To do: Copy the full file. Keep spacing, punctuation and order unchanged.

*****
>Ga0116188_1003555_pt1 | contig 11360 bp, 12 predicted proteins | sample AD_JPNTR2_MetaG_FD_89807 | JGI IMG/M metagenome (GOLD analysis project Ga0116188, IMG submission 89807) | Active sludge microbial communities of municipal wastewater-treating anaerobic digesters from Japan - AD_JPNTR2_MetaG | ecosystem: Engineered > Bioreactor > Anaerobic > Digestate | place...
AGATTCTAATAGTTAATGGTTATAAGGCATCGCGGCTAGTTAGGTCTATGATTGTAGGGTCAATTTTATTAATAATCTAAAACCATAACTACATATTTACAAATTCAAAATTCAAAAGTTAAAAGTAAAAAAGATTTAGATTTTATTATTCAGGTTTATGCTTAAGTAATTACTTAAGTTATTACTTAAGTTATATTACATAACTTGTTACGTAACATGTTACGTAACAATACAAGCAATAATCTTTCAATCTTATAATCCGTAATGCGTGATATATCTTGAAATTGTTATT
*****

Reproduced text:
>Ga0116188_1003555_pt1 | contig 11360 bp, 12 predicted proteins | sample AD_JPNTR2_MetaG_FD_89807 | JGI IMG/M metagenome (GOLD analysis project Ga0116188, IMG submission 89807) | Active sludge microbial communities of municipal wastewater-treating anaerobic digesters from Japan - AD_JPNTR2_MetaG | ecosystem: Engineered > Bioreactor > Anaerobic > Digestate | place...
AGATTCTAATAGTTAATGGTTATAAGGCATCGCGGCTAGTTAGGTCTATGATTGTAGGGTCAATTTTATTAATAATCTAAAACCATAACTACATATTTACAAATTCAAAATTCAAAAGTTAAAAGTAAAAAAGATTTAGATTTTATTATTCAGGTTTATGCTTAAGTAATTACTTAAGTTATTACTTAAGTTATATTACATAACTTGTTACGTAACATGTTACGTAACAATACAAGCAATAATCTTTCAATCTTATAATCCGTAATGCGTGATATATCTTGAAATTGTTATT